This may need to be done if you are involved in an accident or have an injury where the spleen is broken. It may be necessary to remove it to avoid losing large amounts of blood.
Sometimes it has become too big and destroys too many blood cells. Examples where this occurs and the spleen may need to be removed include:
- Immune thrombocytopenia
- Hereditary spherocytosis.
- Hereditary elliptocytosis.
- Lymphomas and leukemias.
Infections can develop and spread particularly fast in people whose immune systems are suppressed.
A sore throat, for example, is more likely to turn into an infection in the chest. It is more likely to spread an individual infection to the whole body, which can make you very sick.
People who have immunosuppression also seem to be at higher risk for certain types of skin cancer.
This includes squamous cell carcinoma, melanoma and Kaposi’s sarcoma.
The reason for this is not known with certainty, it may be because the immune system helps to destroy skin cells that have been damaged by the sun.
These cells, if not eliminated by the immune system, can multiply and cause cancer.
It may also be that viruses (such as human papilloma virus – HPV or herpes virus) that are involved in some types of cancer are more likely to be present if the immune system is suppressed.
Some immunosuppressive drugs can directly affect skin cells in a way that makes them more likely to develop skin cancers.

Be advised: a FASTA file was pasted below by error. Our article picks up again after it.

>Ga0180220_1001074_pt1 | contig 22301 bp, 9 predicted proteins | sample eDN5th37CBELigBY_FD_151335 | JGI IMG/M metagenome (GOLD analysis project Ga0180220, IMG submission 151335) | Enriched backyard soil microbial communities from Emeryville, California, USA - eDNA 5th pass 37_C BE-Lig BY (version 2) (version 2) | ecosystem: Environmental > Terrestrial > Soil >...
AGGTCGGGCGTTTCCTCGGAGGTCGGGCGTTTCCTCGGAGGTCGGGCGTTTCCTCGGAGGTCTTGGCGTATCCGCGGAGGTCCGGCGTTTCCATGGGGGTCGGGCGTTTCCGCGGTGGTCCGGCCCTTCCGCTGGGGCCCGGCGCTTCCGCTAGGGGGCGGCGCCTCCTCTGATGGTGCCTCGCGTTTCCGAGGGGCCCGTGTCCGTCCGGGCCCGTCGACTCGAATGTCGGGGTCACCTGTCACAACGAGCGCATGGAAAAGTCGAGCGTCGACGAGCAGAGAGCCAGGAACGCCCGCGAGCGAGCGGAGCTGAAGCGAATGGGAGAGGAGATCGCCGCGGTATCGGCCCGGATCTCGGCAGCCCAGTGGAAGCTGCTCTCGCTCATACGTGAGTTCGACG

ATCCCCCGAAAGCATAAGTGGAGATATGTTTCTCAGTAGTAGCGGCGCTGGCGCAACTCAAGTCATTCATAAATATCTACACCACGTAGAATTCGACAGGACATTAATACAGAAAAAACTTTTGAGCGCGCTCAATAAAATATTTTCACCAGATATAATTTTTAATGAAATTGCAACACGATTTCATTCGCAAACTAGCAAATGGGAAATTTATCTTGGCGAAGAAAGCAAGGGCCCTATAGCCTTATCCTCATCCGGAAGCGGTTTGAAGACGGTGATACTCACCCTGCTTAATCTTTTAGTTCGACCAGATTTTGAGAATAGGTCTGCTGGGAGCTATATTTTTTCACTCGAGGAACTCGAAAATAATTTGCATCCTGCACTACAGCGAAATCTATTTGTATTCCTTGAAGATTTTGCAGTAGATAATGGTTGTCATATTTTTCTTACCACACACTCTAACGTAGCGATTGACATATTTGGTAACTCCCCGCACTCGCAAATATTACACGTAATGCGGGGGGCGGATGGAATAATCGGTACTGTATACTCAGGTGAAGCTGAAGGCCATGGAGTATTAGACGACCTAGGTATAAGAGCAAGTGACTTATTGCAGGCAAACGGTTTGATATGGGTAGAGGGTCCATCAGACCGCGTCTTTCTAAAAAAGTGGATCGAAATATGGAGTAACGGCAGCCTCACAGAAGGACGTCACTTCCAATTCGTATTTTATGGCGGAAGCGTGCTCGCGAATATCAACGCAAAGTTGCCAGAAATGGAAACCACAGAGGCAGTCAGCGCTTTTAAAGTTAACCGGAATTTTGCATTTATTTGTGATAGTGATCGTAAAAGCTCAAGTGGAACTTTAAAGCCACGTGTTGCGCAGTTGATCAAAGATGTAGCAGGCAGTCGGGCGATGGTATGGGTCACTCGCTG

Symptoms of immunosuppression
Most of the time, if you have immunosuppression, you do not know you have it. However, you are likely to have infections more often.
Also, when you get infections, they can be more serious and you are more likely to have complications.
You can also have unusual or unusual infections. For example, in general, healthy adults usually do not have canker sores in their mouths, unless there is a good reason for it, such as using a steroid inhaler.
However, for people with AIDS, candidiasis is common and may be widespread or severe.
Medicines that can suppress your immune system may give you other side effects. These vary and will be listed in the information they bring the medications.
If you have immunosuppression, the rules of when to go see your doctor change. With most minor infections, healthy people are encouraged to take a wait-and-see approach, treat symptoms, and visit the doctor only if they feel unwell or if the infection is not resolving itself.
However, if you have immunosuppression, even a mild infection could become severe very quickly. Therefore, it is best to consult a doctor as soon as possible instead of waiting to see how things are going.
Infections that are detected early can be treated quickly, preventing them from spreading and making you feel bad.
You are more likely to be given an antibiotic for a mild infection compared to someone who is not immunosuppressed, and it may be that, in extreme cases, this will save your life.
Therefore, consult a doctor if you think you might have an infection, such as a sore throat, cough, symptoms of a urinary tract infection, food poisoning, etc.
Seek urgent medical attention if:
- You have a high temperature (fever) above 38 ° C.
- You have chills or tremors.
- In general, you feel bad with dizziness, drowsiness or confusion.
- If you have a rash
- The light hurts your eyes.
- If you have seizures.
- If you have a child who is immunosuppressed, all of the above apply, but also seek urgent medical attention if your child breathes quickly or if they do not eat or drink normally.
- It also monitors your skin, if you develop scaly areas that do not disappear quickly with a good moisturizer, or if you have a new mole or one that has changed, consult your doctor.